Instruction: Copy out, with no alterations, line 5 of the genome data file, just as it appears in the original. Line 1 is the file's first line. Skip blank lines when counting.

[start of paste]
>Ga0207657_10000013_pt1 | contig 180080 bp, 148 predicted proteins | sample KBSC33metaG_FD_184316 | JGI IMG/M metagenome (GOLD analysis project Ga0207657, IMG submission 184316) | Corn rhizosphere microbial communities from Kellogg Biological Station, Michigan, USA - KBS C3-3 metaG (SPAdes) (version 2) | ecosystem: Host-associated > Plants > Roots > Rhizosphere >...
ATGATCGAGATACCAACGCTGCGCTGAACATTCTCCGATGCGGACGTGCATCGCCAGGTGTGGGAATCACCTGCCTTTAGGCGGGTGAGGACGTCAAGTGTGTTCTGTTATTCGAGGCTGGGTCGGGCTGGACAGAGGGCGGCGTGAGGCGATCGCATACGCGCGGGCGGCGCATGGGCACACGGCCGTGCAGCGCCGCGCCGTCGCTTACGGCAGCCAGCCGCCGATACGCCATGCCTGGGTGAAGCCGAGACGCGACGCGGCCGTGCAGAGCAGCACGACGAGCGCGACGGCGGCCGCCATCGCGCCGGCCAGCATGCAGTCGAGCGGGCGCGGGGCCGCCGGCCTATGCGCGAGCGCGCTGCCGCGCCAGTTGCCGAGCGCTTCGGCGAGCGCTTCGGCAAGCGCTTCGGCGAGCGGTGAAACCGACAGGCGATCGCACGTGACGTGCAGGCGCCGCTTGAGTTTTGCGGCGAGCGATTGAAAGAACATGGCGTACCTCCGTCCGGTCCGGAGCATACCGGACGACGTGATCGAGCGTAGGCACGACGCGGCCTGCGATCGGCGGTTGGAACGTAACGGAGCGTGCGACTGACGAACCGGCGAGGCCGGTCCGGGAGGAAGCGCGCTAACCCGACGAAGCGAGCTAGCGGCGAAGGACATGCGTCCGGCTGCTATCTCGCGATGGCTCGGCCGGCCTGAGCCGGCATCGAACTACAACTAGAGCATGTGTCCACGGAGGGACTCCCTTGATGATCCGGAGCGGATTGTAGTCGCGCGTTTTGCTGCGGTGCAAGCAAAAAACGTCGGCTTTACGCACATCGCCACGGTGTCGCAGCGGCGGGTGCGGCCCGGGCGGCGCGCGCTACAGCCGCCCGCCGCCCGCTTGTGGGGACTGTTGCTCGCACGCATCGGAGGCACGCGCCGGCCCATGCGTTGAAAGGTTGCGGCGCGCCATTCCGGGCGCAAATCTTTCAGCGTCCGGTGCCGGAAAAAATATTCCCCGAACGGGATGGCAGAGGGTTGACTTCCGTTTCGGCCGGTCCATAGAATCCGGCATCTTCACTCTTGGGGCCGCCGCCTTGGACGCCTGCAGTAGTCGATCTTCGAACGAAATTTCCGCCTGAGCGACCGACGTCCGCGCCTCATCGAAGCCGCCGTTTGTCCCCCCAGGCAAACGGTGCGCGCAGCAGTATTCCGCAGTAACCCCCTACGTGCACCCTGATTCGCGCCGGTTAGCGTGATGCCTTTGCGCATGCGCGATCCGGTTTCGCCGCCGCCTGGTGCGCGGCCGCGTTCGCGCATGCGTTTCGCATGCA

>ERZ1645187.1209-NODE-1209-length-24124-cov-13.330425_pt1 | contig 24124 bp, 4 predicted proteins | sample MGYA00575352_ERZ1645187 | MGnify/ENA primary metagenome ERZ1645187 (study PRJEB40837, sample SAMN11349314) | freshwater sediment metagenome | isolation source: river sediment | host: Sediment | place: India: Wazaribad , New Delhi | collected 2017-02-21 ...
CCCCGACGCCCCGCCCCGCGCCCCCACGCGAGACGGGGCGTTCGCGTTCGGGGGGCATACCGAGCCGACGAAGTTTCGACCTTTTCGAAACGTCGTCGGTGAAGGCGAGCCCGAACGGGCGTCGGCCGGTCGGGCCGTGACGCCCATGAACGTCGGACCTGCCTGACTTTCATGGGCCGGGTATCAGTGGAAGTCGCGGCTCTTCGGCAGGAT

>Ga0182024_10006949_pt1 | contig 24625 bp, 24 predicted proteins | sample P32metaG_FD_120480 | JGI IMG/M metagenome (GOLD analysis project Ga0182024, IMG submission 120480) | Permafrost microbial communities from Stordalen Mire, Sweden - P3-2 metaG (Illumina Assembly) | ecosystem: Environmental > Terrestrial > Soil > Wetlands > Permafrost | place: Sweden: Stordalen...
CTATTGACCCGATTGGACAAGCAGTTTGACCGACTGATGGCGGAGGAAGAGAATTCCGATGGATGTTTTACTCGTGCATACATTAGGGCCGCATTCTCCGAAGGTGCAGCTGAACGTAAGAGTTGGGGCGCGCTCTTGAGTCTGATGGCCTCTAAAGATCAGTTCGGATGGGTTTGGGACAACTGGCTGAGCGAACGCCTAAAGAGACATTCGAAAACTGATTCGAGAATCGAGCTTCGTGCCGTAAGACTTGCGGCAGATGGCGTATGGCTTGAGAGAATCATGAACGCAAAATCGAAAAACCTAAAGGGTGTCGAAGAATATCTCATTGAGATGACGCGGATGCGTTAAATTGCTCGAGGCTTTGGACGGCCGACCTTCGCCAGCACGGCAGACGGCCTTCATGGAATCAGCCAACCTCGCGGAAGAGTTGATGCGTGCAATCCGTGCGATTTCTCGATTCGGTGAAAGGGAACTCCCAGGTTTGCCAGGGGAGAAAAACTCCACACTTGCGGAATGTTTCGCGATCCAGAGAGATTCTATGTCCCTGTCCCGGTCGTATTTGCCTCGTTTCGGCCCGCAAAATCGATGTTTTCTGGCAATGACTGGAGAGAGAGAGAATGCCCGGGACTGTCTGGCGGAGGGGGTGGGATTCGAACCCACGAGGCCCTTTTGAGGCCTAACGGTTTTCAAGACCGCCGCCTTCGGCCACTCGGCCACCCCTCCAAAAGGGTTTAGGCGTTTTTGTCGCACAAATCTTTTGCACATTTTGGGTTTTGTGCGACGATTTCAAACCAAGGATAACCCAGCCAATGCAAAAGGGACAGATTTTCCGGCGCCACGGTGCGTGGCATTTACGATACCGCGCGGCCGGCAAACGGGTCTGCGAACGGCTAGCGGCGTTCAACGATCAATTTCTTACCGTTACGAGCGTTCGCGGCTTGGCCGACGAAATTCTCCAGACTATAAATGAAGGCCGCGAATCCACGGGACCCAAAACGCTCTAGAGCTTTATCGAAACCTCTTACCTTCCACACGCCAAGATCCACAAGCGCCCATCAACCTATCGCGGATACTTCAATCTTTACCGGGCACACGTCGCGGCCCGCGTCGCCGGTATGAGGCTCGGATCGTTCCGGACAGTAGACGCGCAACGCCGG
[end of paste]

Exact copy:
>Ga0182024_10006949_pt1 | contig 24625 bp, 24 predicted proteins | sample P32metaG_FD_120480 | JGI IMG/M metagenome (GOLD analysis project Ga0182024, IMG submission 120480) | Permafrost microbial communities from Stordalen Mire, Sweden - P3-2 metaG (Illumina Assembly) | ecosystem: Environmental > Terrestrial > Soil > Wetlands > Permafrost | place: Sweden: Stordalen...